Conservatives Urge Spending Cut to Balance Budget

By Christine Hall | July 7, 2008 | 8:28 PM EDT

( - A group of House conservatives has called for budget cuts to prevent the federal government from spending more than it takes in next year.

"Surely a fiscally responsible Congress could find one percent of fat to trim from last year's budget," said Rep. John Shadegg (R-Ariz.), chairman of the House Republican Study Committee.

The Congressional Budget Office (CBO) projection for fiscal year 2003 puts the government in the red by $14 billion, but places a balanced budget still within reach, Shadegg believes.

"The more I look at the numbers, the more I am convinced that if we prioritize our spending and show some restraint, we can and should balance the budget this year," agreed Rep. Pat Toomey (R-Pa.), chairman of the group's budget task force.

"If Congress had stuck to the spending caps we set for the last several years, we would still be discussing what to do with the surplus," Toomey continued. "Instead, we have seen discretionary spending increase at almost three times the rate of inflation. Our budget problem is too much spending!"

President Bush is poised to send Congress a $2 trillion budget that includes an estimated $106 billion deficit, mostly due to an increase in wartime defense spending. That's less than one percent of the Gross Domestic Product.

There are signs that the Bush administration agrees with the study committee. Office of Management and Budget (OMB) Director Mitch Daniels has indicated that spending cuts are in order.

Daniels reportedly pointed to corporate welfare spending, like loans for the Export-Import Bank. Daniels is also reviewing agency budgets, rating programs on their effectiveness with an eye toward cuts.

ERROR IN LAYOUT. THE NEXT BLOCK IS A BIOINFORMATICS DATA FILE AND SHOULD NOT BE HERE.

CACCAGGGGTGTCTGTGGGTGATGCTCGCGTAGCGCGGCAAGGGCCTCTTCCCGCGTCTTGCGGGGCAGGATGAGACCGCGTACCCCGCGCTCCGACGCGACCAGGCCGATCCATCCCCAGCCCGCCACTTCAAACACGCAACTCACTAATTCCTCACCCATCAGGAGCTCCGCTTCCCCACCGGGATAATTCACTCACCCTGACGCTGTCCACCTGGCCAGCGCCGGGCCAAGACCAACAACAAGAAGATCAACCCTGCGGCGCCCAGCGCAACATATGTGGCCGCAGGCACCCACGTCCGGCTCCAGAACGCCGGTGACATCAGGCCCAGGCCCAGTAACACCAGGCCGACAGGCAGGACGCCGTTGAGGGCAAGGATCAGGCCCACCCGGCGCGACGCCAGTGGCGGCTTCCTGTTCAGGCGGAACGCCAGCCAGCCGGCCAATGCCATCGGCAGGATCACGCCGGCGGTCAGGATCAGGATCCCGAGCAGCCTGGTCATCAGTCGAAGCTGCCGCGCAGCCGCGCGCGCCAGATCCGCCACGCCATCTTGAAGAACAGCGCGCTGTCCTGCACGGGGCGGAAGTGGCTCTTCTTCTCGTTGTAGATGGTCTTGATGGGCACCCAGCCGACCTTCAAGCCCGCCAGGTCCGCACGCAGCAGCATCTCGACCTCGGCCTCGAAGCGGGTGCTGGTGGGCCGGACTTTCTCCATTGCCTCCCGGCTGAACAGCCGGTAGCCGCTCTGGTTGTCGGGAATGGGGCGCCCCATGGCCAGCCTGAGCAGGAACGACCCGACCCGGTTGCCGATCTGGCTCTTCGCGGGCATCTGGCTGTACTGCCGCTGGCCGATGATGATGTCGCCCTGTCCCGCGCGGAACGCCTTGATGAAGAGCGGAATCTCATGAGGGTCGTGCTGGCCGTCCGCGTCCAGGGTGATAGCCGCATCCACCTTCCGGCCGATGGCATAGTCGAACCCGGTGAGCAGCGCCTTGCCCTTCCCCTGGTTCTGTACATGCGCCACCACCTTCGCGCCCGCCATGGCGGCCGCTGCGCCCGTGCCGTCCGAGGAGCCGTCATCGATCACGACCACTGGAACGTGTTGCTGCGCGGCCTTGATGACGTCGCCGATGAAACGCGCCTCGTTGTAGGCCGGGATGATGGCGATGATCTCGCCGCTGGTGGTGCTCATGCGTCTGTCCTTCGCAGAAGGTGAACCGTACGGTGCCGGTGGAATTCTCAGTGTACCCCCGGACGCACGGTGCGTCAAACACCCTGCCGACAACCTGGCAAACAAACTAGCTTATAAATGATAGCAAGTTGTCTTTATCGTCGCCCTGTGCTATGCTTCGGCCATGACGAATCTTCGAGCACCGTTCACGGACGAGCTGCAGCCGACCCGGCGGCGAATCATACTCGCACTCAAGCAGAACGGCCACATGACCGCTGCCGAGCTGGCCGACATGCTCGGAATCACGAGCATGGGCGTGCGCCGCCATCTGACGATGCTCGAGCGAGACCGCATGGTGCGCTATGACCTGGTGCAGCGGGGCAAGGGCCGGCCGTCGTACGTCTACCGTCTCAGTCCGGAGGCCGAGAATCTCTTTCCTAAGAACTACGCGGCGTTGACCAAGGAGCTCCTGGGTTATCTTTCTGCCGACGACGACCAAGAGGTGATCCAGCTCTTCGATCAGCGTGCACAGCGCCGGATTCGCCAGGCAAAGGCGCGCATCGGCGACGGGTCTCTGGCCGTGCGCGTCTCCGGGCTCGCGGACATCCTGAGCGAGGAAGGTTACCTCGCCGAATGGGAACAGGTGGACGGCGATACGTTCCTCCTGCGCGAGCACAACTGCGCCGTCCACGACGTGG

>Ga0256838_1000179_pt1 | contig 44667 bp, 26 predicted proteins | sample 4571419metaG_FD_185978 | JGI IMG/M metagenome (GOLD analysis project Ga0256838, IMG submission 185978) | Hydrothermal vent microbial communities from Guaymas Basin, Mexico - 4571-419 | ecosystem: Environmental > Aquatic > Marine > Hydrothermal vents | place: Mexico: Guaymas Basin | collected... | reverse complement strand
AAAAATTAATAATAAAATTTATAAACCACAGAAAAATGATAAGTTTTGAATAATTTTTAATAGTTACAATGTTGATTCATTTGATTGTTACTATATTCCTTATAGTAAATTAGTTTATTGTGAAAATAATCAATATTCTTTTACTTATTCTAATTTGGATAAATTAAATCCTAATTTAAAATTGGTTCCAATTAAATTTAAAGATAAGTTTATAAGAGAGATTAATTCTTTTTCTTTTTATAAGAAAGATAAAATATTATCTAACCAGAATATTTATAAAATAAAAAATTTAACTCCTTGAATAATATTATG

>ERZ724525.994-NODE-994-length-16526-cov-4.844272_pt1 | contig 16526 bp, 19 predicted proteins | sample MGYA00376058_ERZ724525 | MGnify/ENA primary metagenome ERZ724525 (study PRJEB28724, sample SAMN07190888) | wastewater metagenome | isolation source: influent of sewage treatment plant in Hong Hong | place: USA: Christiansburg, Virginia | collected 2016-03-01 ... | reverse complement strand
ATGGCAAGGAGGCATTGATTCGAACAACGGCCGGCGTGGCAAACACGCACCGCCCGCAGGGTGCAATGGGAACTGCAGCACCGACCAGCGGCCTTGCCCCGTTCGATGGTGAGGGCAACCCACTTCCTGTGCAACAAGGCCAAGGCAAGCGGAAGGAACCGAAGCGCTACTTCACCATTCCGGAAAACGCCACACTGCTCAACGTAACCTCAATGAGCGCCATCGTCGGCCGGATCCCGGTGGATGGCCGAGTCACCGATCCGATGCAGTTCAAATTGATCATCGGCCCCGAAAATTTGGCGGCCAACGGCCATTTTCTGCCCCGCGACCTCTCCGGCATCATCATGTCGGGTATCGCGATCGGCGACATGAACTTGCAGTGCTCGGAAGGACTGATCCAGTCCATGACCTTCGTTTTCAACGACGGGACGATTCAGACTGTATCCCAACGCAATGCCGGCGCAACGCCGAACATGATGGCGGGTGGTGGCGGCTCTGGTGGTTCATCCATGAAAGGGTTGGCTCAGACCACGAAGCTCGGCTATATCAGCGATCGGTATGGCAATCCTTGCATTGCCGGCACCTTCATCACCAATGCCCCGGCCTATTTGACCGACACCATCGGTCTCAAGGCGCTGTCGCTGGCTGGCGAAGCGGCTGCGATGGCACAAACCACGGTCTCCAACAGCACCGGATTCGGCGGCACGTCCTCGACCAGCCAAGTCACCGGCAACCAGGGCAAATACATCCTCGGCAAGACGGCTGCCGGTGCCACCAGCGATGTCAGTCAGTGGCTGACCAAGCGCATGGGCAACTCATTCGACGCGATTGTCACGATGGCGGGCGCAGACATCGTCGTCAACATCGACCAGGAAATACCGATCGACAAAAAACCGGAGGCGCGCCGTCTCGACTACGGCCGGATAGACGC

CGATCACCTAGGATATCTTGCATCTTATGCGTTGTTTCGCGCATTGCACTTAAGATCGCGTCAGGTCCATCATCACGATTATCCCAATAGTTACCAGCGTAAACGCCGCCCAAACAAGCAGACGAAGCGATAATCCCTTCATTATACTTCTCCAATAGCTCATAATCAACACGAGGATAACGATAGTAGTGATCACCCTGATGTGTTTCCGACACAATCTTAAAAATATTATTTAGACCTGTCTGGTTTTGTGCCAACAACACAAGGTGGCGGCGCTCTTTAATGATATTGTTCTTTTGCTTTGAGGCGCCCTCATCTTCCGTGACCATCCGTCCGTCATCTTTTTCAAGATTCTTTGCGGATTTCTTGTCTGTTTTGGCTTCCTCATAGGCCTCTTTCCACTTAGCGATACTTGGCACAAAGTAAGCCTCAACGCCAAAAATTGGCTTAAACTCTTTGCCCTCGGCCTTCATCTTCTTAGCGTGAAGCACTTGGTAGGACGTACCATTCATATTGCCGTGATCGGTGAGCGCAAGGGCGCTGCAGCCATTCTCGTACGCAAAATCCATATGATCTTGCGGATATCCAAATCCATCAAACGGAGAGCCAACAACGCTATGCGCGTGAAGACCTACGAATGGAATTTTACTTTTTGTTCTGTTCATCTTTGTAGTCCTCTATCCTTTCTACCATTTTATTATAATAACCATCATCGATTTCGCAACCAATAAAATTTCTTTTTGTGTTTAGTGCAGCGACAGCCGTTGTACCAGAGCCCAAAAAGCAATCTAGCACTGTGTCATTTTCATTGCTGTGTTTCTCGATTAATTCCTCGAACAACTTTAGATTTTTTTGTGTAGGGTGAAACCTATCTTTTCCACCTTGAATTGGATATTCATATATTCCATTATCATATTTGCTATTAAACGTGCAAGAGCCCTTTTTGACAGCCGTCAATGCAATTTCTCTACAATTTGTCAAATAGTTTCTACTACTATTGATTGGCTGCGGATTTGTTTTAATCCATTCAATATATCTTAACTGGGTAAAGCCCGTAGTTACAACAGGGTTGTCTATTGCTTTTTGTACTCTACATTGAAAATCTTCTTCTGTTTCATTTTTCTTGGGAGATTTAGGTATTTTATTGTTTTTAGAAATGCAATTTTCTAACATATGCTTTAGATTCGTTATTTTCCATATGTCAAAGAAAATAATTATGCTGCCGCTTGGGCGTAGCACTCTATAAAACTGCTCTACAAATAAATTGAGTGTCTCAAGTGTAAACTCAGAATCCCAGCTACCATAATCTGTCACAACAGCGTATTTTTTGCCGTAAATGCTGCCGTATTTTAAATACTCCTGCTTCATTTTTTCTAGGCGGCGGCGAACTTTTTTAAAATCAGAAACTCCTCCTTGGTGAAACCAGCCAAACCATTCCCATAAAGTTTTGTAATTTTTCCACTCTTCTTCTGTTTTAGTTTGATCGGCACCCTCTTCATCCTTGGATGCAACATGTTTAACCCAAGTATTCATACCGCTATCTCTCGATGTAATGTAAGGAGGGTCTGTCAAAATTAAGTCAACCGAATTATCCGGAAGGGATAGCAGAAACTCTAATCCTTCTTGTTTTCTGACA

Steve Moore, president of the free market Club For Growth and budget analyst for the Cato Institute, offered some specific programs that could use some trimming. He mentioned the Departments of Commerce and Energy, the National Endowment for the Arts, the Legal Services Corporation and Amtrak.

Moore is attending the study committee's annual retreat next week as a Cato advisor.

"Last year appropriations were up by 11 percent, so one of the points we've been making is if they would just control spending to the rate of inflation for the next 10 years that we'd be back to these $3 trillion surpluses," said Moore.

"The fiscal responsibility should be redefined as cutting government spending, not cutting tax cuts," said Moore.

"Whether or not there's going to be public support ... for cutting the budget is a lot harder to discern," Moore conceded.

Other groups oppose any effort to cut the federal budget.

"We're not going to have a balanced budget this year or next," said Jim Jaffe, spokesman for the Center on Budget and Policy Priorities. "Given the recession, it probably isn't appropriate this year or next.

"If you have a modest deficit, it's not the end of the world," said Jaffe. "The whole idea is that you run surpluses in really good years ... and honest deficits in bad years."

In any case, said Jaffe, "exercises like this haven't gotten very far in the past."

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